From Charlotte, N.C., Keziah knocked around in bands such as the Rollin’ Tumbleweeds and Adam’s House Cat, and appears to have an inexhaustible supply of great songs he wrote during off hours on his other gig, as a cosmetologist. (His press kit says he owns, or has owned, his own chain of hair salons.) “I Can’t Stop” ingeniously uses a hammering riff to drive home lyrics about the women who importune Wink when all he wants to do is get home to his wife. “The offers come so sleight-of-hand/All they’re really looking for’s a one-night stand,” he complains. “’Till I Pick Up the Telephone” ends with Wink drinking himself to sleep because he’s not man enough to dial that number. “I know your mama’s house is just right down the street/But to me it seems like a 1,000 miles,” he moans.
“That Ain’t Me” cleverly rewrites Buck Owens’ “Act Naturally,” while “You’re Talkin’ ‘Bout Me” recalls the early-‘60s work of Roger Miller. His band rework timeworn Bakersfield-style licks into a deadpan density that stylizes Keziah’s songs just enough. Producer Mark Stuart deftly folds in restrained pedal steel decorations and touches of harmonica and electric piano. Working Songs rocks, swings and never falls over, and Keziah’s songs are strong indeed. It’s not all fun and games and frozen waffles at the truck stop, however — the desolate, weary “As Long as It Ain’t Here” features a town Wink has outgrown, if not simply outlived.
- The Knoxville Voice

"Songwriting Son-of-a-Gun"

Like Blue Ribbon and Texas Red, some is best enjoyed in the neon blue of a honky-tonk. Unfortunately, it doesn’t always travel well beyond the barroom. That’s not the case for Wink Keziah & Delux Motel on Working Songs for the Drinking Class.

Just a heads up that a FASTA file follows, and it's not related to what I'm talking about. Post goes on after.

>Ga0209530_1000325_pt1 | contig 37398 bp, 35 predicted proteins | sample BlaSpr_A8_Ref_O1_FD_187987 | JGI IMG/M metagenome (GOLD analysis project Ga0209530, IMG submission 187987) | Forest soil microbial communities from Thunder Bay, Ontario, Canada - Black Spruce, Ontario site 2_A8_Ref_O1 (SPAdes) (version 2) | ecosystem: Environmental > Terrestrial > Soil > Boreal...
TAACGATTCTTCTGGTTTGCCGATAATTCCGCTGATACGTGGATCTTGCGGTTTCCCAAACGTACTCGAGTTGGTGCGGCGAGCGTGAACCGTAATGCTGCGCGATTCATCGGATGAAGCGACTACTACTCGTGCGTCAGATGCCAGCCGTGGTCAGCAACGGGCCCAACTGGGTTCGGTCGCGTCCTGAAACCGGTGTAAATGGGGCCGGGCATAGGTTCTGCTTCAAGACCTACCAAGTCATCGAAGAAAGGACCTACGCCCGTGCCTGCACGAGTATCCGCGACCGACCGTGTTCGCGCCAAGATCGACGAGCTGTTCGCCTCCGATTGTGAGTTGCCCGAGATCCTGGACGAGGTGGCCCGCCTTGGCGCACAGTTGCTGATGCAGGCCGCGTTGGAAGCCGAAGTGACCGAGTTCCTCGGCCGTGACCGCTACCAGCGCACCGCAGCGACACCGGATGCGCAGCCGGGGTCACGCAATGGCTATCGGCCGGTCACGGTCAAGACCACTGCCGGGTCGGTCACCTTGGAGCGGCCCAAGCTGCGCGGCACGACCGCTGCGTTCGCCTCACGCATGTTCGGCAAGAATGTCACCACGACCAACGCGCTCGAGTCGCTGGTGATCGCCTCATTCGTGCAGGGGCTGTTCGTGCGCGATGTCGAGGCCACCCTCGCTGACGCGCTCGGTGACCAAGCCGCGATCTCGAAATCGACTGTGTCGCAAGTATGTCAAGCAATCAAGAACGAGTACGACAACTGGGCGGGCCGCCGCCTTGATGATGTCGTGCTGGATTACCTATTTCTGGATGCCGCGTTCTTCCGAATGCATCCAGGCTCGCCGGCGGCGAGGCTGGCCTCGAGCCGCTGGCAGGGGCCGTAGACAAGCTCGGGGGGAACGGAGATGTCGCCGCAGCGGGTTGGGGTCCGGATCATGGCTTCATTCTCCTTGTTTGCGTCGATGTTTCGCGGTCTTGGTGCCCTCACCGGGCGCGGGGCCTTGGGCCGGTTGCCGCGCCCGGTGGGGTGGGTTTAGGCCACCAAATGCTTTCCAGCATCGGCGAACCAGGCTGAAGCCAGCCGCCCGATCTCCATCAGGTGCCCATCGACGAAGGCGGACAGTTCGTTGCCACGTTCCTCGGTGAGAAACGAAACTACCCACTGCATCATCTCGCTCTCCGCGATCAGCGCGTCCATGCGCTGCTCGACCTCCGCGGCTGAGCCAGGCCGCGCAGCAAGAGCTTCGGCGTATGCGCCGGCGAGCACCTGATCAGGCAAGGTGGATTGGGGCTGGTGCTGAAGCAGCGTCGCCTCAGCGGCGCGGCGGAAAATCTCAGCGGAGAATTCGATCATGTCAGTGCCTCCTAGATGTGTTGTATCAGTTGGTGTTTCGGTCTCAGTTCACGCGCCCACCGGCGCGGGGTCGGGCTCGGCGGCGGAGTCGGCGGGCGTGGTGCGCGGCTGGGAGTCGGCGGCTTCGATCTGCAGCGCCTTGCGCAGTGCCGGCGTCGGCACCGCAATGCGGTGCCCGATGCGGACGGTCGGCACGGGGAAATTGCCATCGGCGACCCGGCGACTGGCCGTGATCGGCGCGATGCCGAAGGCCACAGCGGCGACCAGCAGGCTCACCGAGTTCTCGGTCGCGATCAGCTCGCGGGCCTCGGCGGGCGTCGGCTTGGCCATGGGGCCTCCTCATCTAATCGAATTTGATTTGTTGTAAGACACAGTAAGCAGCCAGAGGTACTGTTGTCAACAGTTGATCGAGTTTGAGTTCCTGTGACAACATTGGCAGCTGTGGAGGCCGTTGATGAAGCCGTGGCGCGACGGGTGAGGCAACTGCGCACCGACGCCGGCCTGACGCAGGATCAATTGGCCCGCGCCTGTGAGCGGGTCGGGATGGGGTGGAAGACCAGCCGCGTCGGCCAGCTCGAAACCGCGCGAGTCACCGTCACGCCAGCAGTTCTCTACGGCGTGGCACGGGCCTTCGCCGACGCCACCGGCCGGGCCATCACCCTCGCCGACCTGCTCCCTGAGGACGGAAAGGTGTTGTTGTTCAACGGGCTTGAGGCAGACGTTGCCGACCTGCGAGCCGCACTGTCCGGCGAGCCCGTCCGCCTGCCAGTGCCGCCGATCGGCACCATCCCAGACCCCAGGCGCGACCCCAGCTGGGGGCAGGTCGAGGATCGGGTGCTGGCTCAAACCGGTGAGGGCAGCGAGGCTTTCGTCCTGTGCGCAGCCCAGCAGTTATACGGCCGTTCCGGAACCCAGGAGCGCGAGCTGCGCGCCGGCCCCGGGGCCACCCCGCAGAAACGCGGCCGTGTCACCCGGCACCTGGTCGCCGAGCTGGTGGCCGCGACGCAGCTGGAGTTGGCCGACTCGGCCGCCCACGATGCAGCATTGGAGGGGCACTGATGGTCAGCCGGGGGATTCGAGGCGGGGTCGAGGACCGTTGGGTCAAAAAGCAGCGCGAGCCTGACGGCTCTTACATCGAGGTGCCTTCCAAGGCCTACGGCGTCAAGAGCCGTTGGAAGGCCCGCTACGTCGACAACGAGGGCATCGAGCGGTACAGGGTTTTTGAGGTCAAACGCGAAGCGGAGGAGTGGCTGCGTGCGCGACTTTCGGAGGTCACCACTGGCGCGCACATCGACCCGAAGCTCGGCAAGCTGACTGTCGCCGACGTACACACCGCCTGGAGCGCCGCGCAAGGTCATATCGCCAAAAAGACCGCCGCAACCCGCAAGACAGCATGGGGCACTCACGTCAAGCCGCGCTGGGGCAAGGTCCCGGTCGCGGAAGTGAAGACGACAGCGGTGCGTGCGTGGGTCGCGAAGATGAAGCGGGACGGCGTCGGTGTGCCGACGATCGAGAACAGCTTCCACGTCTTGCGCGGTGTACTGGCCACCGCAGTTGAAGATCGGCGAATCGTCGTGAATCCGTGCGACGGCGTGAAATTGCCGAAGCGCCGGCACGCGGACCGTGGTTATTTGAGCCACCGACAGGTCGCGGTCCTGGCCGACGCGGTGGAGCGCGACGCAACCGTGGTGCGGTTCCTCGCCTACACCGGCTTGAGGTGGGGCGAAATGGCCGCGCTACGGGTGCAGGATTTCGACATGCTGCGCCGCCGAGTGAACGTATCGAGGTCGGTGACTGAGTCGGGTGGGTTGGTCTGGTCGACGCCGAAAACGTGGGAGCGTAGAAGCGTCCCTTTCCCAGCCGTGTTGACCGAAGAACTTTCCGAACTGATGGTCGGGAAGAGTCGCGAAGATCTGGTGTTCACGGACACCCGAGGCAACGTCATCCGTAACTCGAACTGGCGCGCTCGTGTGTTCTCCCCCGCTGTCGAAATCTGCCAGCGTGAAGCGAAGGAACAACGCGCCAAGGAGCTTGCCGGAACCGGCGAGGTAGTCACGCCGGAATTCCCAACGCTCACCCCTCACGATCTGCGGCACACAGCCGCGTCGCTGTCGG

A self-described “urban hillbilly” from what he calls Charlotte, North Carolina’s “redneck ghetto,” Keziah’s life story contains enough Southern Gothic weirdness to give Flannery O’Connor the vapors. That’s not telling tales. Wink makes no secret of the bumps on the road that led him to become a singing, songwriting son of a gun. If by the fact of his chosen profession he didn’t keep to the straight and narrow, he at least avoided following in some of his family’s muddier footsteps.

No Telecaster-slinging honky-tonker would be worth their salt if they didn’t acknowledge Buck Owens. Wink proudly does just that with his affectionate, spot-on vocal tweak of Buck in the declarative opener “I Can’t Stop.” Delux Motel brings so much fun that when they get to serious matters and mellower tempos in “As Long As It Ain’t Here” and “When Your World Comes Tumbling Down” – two of Working Songs’ highlights – everyone in earshot is ready and willing to pay attention.